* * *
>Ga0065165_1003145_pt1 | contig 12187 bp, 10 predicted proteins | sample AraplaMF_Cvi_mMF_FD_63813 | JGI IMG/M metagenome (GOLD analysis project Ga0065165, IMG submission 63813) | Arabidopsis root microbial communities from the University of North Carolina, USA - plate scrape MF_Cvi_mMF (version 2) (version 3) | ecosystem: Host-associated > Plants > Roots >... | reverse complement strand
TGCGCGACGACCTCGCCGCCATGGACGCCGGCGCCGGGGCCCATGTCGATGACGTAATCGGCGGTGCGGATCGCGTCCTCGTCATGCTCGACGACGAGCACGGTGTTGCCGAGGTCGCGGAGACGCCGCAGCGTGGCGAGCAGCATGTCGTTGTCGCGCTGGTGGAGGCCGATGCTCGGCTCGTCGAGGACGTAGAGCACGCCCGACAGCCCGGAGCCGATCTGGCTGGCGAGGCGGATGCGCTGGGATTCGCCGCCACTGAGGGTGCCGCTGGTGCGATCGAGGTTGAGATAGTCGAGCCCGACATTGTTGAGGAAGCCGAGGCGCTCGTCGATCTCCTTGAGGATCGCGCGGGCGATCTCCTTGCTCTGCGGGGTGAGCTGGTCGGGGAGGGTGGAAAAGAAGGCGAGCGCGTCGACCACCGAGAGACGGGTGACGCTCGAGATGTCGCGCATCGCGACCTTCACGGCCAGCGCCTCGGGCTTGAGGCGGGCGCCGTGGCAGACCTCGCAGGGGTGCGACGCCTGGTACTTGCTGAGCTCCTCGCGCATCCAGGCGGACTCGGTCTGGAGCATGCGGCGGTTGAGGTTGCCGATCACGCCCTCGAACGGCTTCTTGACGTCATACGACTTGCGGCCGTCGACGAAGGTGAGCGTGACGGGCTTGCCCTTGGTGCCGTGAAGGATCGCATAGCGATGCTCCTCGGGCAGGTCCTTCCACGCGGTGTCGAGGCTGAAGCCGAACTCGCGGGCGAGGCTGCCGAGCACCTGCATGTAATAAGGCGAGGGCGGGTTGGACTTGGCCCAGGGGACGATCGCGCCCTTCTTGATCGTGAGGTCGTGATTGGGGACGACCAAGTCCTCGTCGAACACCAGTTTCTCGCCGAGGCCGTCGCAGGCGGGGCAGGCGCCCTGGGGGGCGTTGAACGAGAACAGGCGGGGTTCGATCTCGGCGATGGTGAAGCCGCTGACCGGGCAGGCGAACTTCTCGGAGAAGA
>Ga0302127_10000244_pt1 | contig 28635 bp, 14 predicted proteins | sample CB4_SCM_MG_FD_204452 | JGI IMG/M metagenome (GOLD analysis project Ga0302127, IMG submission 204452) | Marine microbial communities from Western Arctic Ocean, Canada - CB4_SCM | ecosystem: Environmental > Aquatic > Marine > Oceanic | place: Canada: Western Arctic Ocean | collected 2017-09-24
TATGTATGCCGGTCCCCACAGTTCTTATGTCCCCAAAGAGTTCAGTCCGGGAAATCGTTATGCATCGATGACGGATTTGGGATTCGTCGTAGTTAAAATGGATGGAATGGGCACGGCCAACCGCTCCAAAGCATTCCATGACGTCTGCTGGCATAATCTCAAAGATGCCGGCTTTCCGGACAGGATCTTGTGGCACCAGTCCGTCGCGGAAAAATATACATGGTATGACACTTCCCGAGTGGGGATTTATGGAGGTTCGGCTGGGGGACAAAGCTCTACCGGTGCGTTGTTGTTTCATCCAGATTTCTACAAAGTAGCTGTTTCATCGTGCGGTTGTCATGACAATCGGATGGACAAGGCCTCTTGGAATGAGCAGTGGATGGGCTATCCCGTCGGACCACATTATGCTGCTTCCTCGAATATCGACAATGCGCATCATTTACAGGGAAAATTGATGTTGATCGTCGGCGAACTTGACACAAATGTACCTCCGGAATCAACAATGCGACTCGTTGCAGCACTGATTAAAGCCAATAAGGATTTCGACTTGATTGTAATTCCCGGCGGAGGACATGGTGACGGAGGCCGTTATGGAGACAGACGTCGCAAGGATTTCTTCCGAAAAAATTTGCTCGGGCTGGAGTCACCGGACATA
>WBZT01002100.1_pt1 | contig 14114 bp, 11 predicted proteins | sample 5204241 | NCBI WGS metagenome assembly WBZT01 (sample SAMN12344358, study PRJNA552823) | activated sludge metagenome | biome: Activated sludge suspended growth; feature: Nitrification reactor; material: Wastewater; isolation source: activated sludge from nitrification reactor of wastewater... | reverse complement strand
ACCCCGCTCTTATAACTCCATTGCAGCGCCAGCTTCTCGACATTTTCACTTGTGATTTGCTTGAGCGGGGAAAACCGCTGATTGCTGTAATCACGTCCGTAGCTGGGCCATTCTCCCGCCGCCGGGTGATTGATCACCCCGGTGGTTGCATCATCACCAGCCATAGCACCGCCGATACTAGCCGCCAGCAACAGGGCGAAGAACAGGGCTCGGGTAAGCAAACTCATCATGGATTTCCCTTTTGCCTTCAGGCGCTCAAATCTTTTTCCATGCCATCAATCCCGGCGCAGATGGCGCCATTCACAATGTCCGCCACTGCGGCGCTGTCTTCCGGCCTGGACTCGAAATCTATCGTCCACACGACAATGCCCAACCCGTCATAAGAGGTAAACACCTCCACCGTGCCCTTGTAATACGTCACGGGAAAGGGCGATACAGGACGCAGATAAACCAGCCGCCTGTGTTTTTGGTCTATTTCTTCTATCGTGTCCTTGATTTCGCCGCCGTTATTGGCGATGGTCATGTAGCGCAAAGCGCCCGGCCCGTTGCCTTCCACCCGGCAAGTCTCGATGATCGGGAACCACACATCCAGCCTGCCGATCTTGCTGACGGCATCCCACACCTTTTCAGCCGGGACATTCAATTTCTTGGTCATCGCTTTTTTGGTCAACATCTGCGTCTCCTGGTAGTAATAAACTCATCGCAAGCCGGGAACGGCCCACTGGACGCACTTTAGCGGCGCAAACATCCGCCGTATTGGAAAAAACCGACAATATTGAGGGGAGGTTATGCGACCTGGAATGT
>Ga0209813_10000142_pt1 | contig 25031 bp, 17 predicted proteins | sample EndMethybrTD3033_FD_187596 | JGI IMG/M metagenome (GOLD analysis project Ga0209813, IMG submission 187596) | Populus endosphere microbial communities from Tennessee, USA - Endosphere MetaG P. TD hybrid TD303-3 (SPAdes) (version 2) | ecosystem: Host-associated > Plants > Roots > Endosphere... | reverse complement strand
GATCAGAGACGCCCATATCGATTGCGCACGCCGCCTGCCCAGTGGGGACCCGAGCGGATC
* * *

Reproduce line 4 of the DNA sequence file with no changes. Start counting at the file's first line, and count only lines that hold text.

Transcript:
TATGTATGCCGGTCCCCACAGTTCTTATGTCCCCAAAGAGTTCAGTCCGGGAAATCGTTATGCATCGATGACGGATTTGGGATTCGTCGTAGTTAAAATGGATGGAATGGGCACGGCCAACCGCTCCAAAGCATTCCATGACGTCTGCTGGCATAATCTCAAAGATGCCGGCTTTCCGGACAGGATCTTGTGGCACCAGTCCGTCGCGGAAAAATATACATGGTATGACACTTCCCGAGTGGGGATTTATGGAGGTTCGGCTGGGGGACAAAGCTCTACCGGTGCGTTGTTGTTTCATCCAGATTTCTACAAAGTAGCTGTTTCATCGTGCGGTTGTCATGACAATCGGATGGACAAGGCCTCTTGGAATGAGCAGTGGATGGGCTATCCCGTCGGACCACATTATGCTGCTTCCTCGAATATCGACAATGCGCATCATTTACAGGGAAAATTGATGTTGATCGTCGGCGAACTTGACACAAATGTACCTCCGGAATCAACAATGCGACTCGTTGCAGCACTGATTAAAGCCAATAAGGATTTCGACTTGATTGTAATTCCCGGCGGAGGACATGGTGACGGAGGCCGTTATGGAGACAGACGTCGCAAGGATTTCTTCCGAAAAAATTTGCTCGGGCTGGAGTCACCGGACATA